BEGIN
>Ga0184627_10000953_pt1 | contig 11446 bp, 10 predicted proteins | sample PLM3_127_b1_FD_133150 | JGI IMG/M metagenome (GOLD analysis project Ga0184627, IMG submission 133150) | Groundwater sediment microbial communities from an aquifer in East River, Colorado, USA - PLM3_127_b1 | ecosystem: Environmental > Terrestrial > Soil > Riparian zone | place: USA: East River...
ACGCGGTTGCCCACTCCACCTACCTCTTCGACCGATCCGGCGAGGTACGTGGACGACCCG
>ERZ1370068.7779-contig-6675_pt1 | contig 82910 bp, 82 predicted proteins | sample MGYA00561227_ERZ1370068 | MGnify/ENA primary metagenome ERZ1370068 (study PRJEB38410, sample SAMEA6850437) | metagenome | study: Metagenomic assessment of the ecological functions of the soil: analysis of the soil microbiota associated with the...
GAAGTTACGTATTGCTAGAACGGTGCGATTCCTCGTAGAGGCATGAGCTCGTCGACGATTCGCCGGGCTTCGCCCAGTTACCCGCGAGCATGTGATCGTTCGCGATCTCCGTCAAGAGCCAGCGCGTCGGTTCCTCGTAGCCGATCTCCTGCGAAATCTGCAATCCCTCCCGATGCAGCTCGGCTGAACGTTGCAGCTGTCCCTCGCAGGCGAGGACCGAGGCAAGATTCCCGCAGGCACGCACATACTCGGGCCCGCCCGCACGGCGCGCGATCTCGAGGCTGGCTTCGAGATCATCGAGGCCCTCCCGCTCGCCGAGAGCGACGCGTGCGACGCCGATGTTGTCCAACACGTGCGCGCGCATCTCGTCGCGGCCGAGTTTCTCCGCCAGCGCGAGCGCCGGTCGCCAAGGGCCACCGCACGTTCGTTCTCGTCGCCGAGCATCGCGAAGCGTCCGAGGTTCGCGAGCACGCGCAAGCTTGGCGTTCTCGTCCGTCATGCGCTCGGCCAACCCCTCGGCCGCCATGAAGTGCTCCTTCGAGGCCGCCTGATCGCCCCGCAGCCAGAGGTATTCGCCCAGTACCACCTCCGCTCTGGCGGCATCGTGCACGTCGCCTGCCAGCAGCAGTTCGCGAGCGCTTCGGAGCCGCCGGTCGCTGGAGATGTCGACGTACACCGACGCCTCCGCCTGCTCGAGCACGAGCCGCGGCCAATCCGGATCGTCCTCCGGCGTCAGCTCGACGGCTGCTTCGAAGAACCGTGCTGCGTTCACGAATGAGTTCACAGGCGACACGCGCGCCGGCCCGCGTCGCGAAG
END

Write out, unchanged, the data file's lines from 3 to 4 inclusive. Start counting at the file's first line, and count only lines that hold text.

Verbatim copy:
>ERZ1370068.7779-contig-6675_pt1 | contig 82910 bp, 82 predicted proteins | sample MGYA00561227_ERZ1370068 | MGnify/ENA primary metagenome ERZ1370068 (study PRJEB38410, sample SAMEA6850437) | metagenome | study: Metagenomic assessment of the ecological functions of the soil: analysis of the soil microbiota associated with the...
GAAGTTACGTATTGCTAGAACGGTGCGATTCCTCGTAGAGGCATGAGCTCGTCGACGATTCGCCGGGCTTCGCCCAGTTACCCGCGAGCATGTGATCGTTCGCGATCTCCGTCAAGAGCCAGCGCGTCGGTTCCTCGTAGCCGATCTCCTGCGAAATCTGCAATCCCTCCCGATGCAGCTCGGCTGAACGTTGCAGCTGTCCCTCGCAGGCGAGGACCGAGGCAAGATTCCCGCAGGCACGCACATACTCGGGCCCGCCCGCACGGCGCGCGATCTCGAGGCTGGCTTCGAGATCATCGAGGCCCTCCCGCTCGCCGAGAGCGACGCGTGCGACGCCGATGTTGTCCAACACGTGCGCGCGCATCTCGTCGCGGCCGAGTTTCTCCGCCAGCGCGAGCGCCGGTCGCCAAGGGCCACCGCACGTTCGTTCTCGTCGCCGAGCATCGCGAAGCGTCCGAGGTTCGCGAGCACGCGCAAGCTTGGCGTTCTCGTCCGTCATGCGCTCGGCCAACCCCTCGGCCGCCATGAAGTGCTCCTTCGAGGCCGCCTGATCGCCCCGCAGCCAGAGGTATTCGCCCAGTACCACCTCCGCTCTGGCGGCATCGTGCACGTCGCCTGCCAGCAGCAGTTCGCGAGCGCTTCGGAGCCGCCGGTCGCTGGAGATGTCGACGTACACCGACGCCTCCGCCTGCTCGAGCACGAGCCGCGGCCAATCCGGATCGTCCTCCGGCGTCAGCTCGACGGCTGCTTCGAAGAACCGTGCTGCGTTCACGAATGAGTTCACAGGCGACACGCGCGCCGGCCCGCGTCGCGAAG